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Should I create an eclipse plugin with target platform OSGi or without it ?

from Eclipse help

"If you do not intend to use the Eclipse extension registry, then you should use the OSGi framework option. If you select the OSGi framework option, you will not end up with dependencies on the runtime layer. Moreover, PDE will restrict the available templates and the code generated for you to the OSGi layer."

What I can't do when I choose OSGi? Why would I choose OSGi when its less powerful for plugins ?

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closed as primarily opinion-based by Wooble, Pascal Cuoq, Dukeling, greg-449, Andrew Nov 15 '13 at 19:42

Many good questions generate some degree of opinion based on expert experience, but answers to this question will tend to be almost entirely based on opinions, rather than facts, references, or specific expertise.If this question can be reworded to fit the rules in the help center, please edit the question.

This setting just adjusts the dependencies of the soon-to-be-created plugin. You can create a simple bundle and add dependencies to the eclipse infrastructure bundles - will you manage the versioned dependencies by hand?

Also, depending on this setting the wizard will offer to create project scaffolding based on a template for the selected eclipse version; f.e. help, preferences, UI contributions, and whatever else you have installed that has a registered template that applies.

In essence, if your plugin will only be used within eclipse, you don't need to think about it, just set the desired Eclipse version. If your plugin should be also usable in other OSGi frameworks, only then is any decision necessary.

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why would my plugin be usable in other OSGi frameworks? Eclipse plugin must depend on Eclipse API, so it should be useless without it. – IAdapter Mar 15 '13 at 21:37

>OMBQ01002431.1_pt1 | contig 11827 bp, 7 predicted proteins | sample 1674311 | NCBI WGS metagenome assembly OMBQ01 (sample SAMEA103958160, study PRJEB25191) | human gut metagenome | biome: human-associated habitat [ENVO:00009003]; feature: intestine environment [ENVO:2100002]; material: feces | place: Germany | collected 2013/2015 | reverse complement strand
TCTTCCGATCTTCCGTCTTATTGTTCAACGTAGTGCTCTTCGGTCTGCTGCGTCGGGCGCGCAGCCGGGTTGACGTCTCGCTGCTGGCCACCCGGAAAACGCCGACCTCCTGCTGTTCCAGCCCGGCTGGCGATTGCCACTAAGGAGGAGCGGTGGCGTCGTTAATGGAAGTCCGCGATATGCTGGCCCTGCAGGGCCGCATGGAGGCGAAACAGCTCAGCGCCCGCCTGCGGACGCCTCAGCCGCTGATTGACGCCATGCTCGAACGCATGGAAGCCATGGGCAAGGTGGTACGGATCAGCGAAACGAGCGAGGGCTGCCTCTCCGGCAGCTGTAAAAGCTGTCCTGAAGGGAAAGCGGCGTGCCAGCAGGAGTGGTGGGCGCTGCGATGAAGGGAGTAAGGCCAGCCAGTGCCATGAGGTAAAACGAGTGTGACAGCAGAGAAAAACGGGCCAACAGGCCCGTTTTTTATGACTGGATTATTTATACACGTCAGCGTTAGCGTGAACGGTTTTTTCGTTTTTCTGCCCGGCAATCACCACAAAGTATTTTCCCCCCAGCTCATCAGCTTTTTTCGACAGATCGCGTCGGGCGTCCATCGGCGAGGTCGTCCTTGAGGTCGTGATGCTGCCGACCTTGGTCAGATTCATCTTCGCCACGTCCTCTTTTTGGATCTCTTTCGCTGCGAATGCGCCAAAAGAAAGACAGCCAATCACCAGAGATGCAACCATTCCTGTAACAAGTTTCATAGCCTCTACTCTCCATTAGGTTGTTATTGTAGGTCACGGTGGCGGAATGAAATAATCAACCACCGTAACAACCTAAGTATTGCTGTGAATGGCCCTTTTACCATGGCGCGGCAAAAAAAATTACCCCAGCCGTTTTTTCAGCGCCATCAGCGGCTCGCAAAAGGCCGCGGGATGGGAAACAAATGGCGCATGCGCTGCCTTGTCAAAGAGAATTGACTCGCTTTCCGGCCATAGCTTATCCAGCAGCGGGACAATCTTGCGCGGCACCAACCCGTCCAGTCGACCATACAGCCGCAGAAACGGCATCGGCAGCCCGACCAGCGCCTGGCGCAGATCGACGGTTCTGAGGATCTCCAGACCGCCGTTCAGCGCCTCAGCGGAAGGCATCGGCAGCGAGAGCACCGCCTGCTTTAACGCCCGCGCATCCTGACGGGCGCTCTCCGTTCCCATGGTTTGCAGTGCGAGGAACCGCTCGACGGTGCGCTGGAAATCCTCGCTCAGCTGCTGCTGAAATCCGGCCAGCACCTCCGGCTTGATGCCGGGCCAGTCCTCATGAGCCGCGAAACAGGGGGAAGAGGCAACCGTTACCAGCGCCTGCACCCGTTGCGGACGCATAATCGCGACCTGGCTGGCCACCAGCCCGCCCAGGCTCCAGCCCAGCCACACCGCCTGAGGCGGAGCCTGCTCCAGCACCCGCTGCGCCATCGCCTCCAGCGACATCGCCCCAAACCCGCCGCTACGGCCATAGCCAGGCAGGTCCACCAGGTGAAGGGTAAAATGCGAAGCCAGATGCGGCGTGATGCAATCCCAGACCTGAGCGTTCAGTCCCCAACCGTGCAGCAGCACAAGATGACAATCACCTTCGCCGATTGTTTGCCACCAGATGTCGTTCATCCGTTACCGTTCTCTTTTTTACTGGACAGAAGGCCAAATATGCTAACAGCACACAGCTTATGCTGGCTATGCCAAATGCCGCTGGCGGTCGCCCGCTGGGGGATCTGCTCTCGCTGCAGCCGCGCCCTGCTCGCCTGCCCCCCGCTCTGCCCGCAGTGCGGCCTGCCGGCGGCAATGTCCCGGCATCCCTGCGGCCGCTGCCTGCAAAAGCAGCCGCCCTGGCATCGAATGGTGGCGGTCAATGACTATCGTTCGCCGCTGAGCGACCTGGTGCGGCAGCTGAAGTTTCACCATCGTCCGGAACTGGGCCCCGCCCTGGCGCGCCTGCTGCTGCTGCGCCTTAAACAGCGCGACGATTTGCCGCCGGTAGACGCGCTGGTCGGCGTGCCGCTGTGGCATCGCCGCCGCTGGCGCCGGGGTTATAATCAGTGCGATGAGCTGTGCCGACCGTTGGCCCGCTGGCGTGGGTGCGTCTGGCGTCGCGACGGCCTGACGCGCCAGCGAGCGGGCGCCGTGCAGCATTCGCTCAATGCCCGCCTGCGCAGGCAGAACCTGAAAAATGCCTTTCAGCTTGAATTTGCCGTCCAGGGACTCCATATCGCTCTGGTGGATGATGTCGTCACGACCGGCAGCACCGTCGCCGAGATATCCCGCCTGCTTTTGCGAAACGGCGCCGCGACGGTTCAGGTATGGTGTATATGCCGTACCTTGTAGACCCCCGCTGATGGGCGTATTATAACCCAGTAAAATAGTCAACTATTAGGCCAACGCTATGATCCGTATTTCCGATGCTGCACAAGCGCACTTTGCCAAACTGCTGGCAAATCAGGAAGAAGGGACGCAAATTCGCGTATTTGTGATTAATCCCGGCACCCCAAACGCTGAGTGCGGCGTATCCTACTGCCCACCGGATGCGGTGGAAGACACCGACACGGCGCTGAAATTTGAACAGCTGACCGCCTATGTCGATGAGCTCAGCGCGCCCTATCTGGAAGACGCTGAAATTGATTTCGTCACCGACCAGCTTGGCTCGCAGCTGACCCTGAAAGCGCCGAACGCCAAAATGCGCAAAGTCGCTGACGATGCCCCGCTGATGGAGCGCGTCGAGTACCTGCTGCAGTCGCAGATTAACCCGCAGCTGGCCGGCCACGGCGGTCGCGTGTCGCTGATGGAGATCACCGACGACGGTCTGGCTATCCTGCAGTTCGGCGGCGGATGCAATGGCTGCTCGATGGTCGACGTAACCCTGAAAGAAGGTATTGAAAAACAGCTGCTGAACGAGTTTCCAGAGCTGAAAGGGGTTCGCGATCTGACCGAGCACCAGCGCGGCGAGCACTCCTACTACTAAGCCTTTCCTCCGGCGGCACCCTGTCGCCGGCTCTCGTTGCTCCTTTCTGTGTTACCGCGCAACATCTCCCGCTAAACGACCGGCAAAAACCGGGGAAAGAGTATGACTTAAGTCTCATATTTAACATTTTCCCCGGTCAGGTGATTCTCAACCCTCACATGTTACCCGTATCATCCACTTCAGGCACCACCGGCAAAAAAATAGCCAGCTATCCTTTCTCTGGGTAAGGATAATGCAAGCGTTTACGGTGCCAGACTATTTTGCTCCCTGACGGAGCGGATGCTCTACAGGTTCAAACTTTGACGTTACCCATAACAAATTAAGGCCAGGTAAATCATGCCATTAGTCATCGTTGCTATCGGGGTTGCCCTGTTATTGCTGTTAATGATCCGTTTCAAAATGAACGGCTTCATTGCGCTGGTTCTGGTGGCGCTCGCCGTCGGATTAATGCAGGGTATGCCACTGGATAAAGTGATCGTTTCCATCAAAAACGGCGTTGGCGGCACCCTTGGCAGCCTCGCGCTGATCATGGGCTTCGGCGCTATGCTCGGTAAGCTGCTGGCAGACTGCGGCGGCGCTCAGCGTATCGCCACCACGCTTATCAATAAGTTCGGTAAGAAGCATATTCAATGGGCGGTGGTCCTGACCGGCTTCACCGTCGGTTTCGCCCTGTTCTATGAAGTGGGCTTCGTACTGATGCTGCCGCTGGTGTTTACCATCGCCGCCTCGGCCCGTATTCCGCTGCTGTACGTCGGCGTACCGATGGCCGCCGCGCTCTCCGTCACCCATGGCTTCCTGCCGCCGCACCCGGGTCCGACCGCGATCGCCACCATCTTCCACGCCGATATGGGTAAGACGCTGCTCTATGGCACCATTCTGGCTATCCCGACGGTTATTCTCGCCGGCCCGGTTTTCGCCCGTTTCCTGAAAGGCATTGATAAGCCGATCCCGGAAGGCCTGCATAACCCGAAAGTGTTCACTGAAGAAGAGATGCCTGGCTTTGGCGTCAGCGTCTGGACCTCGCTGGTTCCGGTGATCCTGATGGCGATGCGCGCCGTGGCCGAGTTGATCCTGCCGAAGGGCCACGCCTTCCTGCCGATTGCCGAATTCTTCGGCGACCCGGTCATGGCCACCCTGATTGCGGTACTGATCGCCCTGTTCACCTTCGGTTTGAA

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Eclipse Plugin Development Environment (PDE) also happens to be one of the best tools for developing OSGi bundles for other environments besides Eclipse. There is a lot of "plugin" terminology throughout, but that's just for historic reasons. An OSGi bundle developed for other environments, would obviously not reference Eclipse API. It would reference bundles from that environment. – Konstantin Komissarchik Mar 15 '13 at 22:11
    
ehhh ... looked at bndtools lately? – Peter Kriens Mar 19 '13 at 20:16
    
@IAdapter - because it is possible to write Eclipse plugings that reuse other bundles that are not Eclipse-specific. Think of a JAR with extra OSGi manifest, that provides non-UI functionality; and an Eclipse plugin that adds that functionality to Eclipse. – Tassos Bassoukos Mar 20 '13 at 10:47

Our simple rule of thumb that handles almost all cases is, if it does not provide any UI functionality, then it is an OSGI bundle. In this case, none of the SWT specific libraries and frameworks are being used.

You asked "What I can't do when I choose OSGi? Why would I choose OSGi when its less powerful for plugins ?", so I will ask "are you writing a plugin, or an OSGi bundle"?

They are not the same thing. A plugin is a bundle, with the UI extensions added on. This is not a matter of it (OSGi project) being less powerful, it simply doesn't provide the extra functionality required to code a UI, as this is NOT part of OSGi. So if you are writing a pure OSGi bundle, then create an OSGi project, without the extra dependencies and artifacts that are simply not required. If you are writing a UI, then it should be a plugin project.

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